A loss term is negative, so I'm adding those two to get the actual torque after the losses. And then, I multiply that by the gear ratio divided by the wheel radius to get a tractive force. And then, to that tractive force, I actually subtract the friction braking force that comes from the braking system. That actually gives me a net tractive force, and that's what actually goes through the glider.

And again, I associated everything here for information and for later analysis in this top portion. So we can also determine power losses and energy losses and things like that.

SPEAKER 1: Awesome. Cool. I think this is about the highlights of the model. We went through everything. I think, now, let's give that model a chance to show what it can do.

SPEAKER 2: Right, so it runs relatively quickly. It ran as I was saying that. And the drive cycle is 600 seconds long. And we saw that the model actually runs in less than a second. So after I run it, I auto generated these three different plots to visualize some information.

So the first one that I want to show is the state of charge. And we can see that I started at about 95%, and it went all the way down to 25%. So that tells me that the battery is big enough to meet that drive cycle. So if I were a user here, I would consider maybe making the battery larger based on the information that I can get from this model.

SPEAKER 1: Yup. That makes sense.

SPEAKER 2: Another cool thing is that you can actually visualize region braking events, so you can see the state of charge going up. And that means that the battery is also being charged from braking.

SPEAKER 1: Cool. I'm pretty sure that the guys in charge of vehicle concept design will see the beauty behind these plots. And what else do we get as outputs? So we get some envelopes. What do these curves tell us?

SPEAKER 2: OK, so the one that I have here on the left is the motor torque envelope. So the information that I can get from that is all the points that my motor is operating at at different times. So you see a high density of points here. That tells me that this motor is operating a lot in this region during the US06 drive cycle as the drive cycle implemented here.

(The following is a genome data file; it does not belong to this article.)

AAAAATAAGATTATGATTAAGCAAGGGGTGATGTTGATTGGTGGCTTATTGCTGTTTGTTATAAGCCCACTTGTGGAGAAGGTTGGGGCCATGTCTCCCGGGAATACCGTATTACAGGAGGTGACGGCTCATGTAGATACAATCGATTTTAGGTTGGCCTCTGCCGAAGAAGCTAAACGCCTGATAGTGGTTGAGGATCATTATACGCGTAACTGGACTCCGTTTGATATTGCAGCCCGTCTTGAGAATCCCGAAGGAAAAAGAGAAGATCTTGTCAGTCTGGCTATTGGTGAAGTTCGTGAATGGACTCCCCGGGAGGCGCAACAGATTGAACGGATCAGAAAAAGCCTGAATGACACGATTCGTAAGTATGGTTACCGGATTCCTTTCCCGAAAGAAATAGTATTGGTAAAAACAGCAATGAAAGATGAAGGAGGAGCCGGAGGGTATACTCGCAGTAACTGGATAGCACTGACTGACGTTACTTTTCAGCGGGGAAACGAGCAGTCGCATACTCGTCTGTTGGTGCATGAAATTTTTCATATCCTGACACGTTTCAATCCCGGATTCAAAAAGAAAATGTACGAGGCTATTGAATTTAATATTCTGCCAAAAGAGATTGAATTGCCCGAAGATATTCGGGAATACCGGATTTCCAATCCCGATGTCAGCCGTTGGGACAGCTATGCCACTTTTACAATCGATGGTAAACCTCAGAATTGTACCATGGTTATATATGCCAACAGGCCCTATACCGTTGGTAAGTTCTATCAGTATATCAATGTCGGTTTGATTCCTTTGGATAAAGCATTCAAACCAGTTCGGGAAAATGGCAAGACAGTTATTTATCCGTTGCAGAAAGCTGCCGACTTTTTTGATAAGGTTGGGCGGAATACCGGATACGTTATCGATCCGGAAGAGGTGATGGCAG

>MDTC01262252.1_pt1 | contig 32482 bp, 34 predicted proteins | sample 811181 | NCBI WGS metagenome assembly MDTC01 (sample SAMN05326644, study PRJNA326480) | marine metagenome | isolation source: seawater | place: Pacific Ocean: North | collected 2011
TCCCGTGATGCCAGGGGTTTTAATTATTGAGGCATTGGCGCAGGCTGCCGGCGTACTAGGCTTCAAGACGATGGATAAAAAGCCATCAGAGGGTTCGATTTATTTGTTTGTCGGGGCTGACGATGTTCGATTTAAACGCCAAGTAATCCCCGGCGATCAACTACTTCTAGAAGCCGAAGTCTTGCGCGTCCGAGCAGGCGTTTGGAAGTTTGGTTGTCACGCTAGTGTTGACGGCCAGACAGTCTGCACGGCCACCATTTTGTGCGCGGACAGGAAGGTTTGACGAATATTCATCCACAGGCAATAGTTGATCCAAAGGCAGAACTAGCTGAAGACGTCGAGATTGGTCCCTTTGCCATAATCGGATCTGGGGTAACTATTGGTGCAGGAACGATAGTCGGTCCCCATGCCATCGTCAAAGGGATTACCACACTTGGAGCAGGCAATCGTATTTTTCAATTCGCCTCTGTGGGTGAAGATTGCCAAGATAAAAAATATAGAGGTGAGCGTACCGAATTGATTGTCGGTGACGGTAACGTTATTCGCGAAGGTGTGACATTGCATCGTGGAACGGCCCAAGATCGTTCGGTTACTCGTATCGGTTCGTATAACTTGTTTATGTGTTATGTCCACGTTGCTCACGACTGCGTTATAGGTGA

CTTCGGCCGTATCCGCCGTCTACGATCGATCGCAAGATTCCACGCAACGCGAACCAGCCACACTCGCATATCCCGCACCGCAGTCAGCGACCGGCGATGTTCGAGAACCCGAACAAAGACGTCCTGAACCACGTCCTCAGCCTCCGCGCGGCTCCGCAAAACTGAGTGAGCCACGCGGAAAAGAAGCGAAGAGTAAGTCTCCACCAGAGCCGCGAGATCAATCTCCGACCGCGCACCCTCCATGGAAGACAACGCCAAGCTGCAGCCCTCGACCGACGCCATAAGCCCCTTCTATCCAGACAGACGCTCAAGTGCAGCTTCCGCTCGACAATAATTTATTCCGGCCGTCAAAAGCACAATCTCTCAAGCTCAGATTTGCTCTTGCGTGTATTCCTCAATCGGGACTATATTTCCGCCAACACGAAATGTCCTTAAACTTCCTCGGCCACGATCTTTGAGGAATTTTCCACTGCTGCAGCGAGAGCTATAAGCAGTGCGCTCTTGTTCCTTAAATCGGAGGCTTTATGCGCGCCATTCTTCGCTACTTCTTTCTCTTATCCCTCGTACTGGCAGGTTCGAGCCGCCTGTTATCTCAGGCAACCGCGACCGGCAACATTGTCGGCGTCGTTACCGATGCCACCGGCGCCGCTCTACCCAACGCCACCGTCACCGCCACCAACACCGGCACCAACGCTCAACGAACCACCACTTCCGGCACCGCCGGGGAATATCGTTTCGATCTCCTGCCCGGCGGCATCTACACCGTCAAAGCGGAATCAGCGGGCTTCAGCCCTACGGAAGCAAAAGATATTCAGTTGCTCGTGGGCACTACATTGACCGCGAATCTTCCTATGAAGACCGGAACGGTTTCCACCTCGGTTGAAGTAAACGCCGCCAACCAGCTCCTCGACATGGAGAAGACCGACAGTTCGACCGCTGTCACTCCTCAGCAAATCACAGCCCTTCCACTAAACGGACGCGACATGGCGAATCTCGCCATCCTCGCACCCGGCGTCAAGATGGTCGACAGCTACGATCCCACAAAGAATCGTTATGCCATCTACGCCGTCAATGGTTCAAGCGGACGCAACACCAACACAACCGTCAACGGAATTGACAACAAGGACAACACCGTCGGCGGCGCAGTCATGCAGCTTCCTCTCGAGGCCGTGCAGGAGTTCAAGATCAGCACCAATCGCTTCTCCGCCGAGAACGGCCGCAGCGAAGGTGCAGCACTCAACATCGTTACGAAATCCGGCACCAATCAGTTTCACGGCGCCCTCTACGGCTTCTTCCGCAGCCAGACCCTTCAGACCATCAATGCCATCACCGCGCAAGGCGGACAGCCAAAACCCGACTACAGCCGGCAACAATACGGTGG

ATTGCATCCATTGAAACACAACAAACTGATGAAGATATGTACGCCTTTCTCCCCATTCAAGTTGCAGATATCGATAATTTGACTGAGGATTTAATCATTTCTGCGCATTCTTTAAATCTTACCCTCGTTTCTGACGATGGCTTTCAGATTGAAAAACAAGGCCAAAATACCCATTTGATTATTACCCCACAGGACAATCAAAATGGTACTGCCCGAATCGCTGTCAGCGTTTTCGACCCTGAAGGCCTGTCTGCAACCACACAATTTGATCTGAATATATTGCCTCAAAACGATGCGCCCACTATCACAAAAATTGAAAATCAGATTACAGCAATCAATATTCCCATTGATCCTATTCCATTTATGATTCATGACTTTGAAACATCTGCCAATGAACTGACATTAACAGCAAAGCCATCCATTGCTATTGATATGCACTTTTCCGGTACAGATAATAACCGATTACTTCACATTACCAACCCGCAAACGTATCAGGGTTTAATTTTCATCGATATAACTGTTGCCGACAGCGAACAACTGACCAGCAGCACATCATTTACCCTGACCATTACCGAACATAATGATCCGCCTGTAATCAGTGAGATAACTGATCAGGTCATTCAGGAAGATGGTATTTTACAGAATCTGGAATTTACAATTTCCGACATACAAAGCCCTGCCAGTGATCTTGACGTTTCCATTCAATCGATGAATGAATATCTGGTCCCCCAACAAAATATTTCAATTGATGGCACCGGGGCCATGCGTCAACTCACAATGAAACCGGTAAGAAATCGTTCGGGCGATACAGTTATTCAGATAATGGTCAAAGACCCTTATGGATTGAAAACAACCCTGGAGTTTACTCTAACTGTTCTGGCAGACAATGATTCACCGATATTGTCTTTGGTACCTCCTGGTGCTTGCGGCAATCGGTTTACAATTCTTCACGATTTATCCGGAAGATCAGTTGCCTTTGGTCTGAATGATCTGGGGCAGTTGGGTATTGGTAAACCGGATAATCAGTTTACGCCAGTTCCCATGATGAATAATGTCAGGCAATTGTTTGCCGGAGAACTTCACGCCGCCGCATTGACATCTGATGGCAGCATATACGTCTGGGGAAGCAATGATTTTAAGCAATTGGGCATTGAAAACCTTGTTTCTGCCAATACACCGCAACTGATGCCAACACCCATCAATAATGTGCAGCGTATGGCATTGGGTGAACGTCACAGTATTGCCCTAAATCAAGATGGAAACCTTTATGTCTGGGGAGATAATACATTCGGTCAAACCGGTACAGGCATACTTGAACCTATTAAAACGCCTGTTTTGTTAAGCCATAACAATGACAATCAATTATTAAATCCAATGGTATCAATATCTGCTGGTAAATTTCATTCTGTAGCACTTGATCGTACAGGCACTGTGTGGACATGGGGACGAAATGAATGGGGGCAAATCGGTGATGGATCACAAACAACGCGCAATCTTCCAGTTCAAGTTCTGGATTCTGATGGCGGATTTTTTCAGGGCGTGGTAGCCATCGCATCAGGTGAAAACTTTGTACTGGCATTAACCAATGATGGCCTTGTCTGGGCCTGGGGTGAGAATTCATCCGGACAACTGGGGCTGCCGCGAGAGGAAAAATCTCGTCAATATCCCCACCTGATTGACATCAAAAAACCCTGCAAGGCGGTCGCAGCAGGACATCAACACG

And that tells me that there are some points where the motor actually goes to its peak operation. So you can see the 500 newton meters of torque, and then here, we get a nice drop in torque for the constant power region.

So you can get good information from this. And you can also make decisions from this kind of information. You can say, hey, maybe my motor needs to be larger. Maybe my motor meets this drive cycle perfectly, so I can make it actually smaller.

SPEAKER 1: Nice. Perfect. Yeah, I think this is super helpful. The model we are running is independent of your actual hardware. And by using these plots and running these simulations, you can see whether your actual motors or battery would fit your needs. That's excellent.

I have now a question, which I think is not super easy to answer. Imagine you're a team. You set up that vehicle, that vehicle model in particular. How would you calibrate it, or how would you validate it, or how would you make sure that this is in alignment with the actual hardware you want to put into your race car?

SPEAKER 2: That is actually a great question, Christophe. And that's more of a process. It's a workflow on how to work with these models and get good information from it. So what I can recommend is definitely starting maybe with the defaults that we're providing, the default values. And then, you want the parameterize your model to meet your requirements.

So for example, if it's meeting a drive cycle or a certain lag time, start there, tweaking those parameters. And then, after that, you can progress to obtaining test data to actually calibrate this model. So once you move on to more advanced stages of your project, you can test your actual vehicles, get some data, and actually feed it to this model to match your real life data.

SPEAKER 1: And correct me if I'm wrong, I would start with also subcomponent testing. So what I would do is I would put some load on my battery and make sure that I parametetize the subcomponents first, and then bringing all that data together into the model. Is that a meaningful approach?

SPEAKER 2: That is definitely meaningful, because you want to make sure that all the little paths that keep your model together actually perform and behave as you expect. Right here, this last plot that we have is just the battery power versus vehicle speed. The important thing to understand is that there are positive power points and also negative power points.

So we can see that there is power being drawn and put back in the battery through region braking. So that's pretty useful to have from your model.